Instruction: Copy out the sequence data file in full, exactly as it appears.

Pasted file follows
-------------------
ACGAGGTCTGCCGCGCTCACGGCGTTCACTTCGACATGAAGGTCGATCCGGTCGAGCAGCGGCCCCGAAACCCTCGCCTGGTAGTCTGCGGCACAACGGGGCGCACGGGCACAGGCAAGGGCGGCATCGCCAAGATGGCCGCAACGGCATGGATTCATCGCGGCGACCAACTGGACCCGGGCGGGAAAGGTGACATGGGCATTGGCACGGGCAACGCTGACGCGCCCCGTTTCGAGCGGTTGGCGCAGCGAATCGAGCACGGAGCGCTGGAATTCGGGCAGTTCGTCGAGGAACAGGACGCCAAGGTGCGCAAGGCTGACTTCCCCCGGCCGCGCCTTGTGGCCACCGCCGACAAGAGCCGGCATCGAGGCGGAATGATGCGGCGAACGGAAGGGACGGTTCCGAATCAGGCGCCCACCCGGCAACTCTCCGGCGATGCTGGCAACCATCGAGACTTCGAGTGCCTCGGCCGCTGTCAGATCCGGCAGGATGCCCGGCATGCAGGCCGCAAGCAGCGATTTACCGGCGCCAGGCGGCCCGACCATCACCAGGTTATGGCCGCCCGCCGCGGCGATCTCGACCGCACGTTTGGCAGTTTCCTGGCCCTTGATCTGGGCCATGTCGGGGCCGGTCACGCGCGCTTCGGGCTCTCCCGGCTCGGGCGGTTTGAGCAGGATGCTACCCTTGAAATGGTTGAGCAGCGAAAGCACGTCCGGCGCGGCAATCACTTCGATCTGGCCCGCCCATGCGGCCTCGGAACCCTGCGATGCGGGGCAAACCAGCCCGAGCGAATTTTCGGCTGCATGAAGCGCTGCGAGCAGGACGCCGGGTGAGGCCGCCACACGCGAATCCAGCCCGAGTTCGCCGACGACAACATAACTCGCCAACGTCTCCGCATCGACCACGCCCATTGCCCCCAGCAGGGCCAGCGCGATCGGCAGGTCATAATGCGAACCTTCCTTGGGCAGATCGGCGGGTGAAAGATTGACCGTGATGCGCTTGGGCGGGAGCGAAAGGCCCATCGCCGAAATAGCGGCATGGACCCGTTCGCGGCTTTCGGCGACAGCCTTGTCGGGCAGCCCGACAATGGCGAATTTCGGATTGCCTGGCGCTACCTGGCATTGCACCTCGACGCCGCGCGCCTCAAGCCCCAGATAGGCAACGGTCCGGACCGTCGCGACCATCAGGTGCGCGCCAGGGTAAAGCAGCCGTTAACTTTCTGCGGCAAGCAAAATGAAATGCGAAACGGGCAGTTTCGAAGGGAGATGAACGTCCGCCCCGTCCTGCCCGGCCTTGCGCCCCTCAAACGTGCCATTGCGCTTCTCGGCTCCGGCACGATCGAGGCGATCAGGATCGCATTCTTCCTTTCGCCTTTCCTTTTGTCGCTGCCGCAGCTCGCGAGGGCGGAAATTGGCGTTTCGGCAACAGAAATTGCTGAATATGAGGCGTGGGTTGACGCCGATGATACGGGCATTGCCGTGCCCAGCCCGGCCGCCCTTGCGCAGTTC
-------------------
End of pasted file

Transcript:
ACGAGGTCTGCCGCGCTCACGGCGTTCACTTCGACATGAAGGTCGATCCGGTCGAGCAGCGGCCCCGAAACCCTCGCCTGGTAGTCTGCGGCACAACGGGGCGCACGGGCACAGGCAAGGGCGGCATCGCCAAGATGGCCGCAACGGCATGGATTCATCGCGGCGACCAACTGGACCCGGGCGGGAAAGGTGACATGGGCATTGGCACGGGCAACGCTGACGCGCCCCGTTTCGAGCGGTTGGCGCAGCGAATCGAGCACGGAGCGCTGGAATTCGGGCAGTTCGTCGAGGAACAGGACGCCAAGGTGCGCAAGGCTGACTTCCCCCGGCCGCGCCTTGTGGCCACCGCCGACAAGAGCCGGCATCGAGGCGGAATGATGCGGCGAACGGAAGGGACGGTTCCGAATCAGGCGCCCACCCGGCAACTCTCCGGCGATGCTGGCAACCATCGAGACTTCGAGTGCCTCGGCCGCTGTCAGATCCGGCAGGATGCCCGGCATGCAGGCCGCAAGCAGCGATTTACCGGCGCCAGGCGGCCCGACCATCACCAGGTTATGGCCGCCCGCCGCGGCGATCTCGACCGCACGTTTGGCAGTTTCCTGGCCCTTGATCTGGGCCATGTCGGGGCCGGTCACGCGCGCTTCGGGCTCTCCCGGCTCGGGCGGTTTGAGCAGGATGCTACCCTTGAAATGGTTGAGCAGCGAAAGCACGTCCGGCGCGGCAATCACTTCGATCTGGCCCGCCCATGCGGCCTCGGAACCCTGCGATGCGGGGCAAACCAGCCCGAGCGAATTTTCGGCTGCATGAAGCGCTGCGAGCAGGACGCCGGGTGAGGCCGCCACACGCGAATCCAGCCCGAGTTCGCCGACGACAACATAACTCGCCAACGTCTCCGCATCGACCACGCCCATTGCCCCCAGCAGGGCCAGCGCGATCGGCAGGTCATAATGCGAACCTTCCTTGGGCAGATCGGCGGGTGAAAGATTGACCGTGATGCGCTTGGGCGGGAGCGAAAGGCCCATCGCCGAAATAGCGGCATGGACCCGTTCGCGGCTTTCGGCGACAGCCTTGTCGGGCAGCCCGACAATGGCGAATTTCGGATTGCCTGGCGCTACCTGGCATTGCACCTCGACGCCGCGCGCCTCAAGCCCCAGATAGGCAACGGTCCGGACCGTCGCGACCATCAGGTGCGCGCCAGGGTAAAGCAGCCGTTAACTTTCTGCGGCAAGCAAAATGAAATGCGAAACGGGCAGTTTCGAAGGGAGATGAACGTCCGCCCCGTCCTGCCCGGCCTTGCGCCCCTCAAACGTGCCATTGCGCTTCTCGGCTCCGGCACGATCGAGGCGATCAGGATCGCATTCTTCCTTTCGCCTTTCCTTTTGTCGCTGCCGCAGCTCGCGAGGGCGGAAATTGGCGTTTCGGCAACAGAAATTGCTGAATATGAGGCGTGGGTTGACGCCGATGATACGGGCATTGCCGTGCCCAGCCCGGCCGCCCTTGCGCAGTTC